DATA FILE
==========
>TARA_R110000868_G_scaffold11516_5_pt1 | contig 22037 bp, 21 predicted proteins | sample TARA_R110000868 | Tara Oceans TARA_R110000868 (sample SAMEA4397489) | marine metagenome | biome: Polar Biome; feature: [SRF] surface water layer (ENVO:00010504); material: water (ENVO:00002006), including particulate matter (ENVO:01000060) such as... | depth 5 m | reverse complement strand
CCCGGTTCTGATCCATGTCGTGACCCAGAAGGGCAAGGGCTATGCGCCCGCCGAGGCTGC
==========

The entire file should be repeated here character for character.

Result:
>TARA_R110000868_G_scaffold11516_5_pt1 | contig 22037 bp, 21 predicted proteins | sample TARA_R110000868 | Tara Oceans TARA_R110000868 (sample SAMEA4397489) | marine metagenome | biome: Polar Biome; feature: [SRF] surface water layer (ENVO:00010504); material: water (ENVO:00002006), including particulate matter (ENVO:01000060) such as... | depth 5 m | reverse complement strand
CCCGGTTCTGATCCATGTCGTGACCCAGAAGGGCAAGGGCTATGCGCCCGCCGAGGCTGC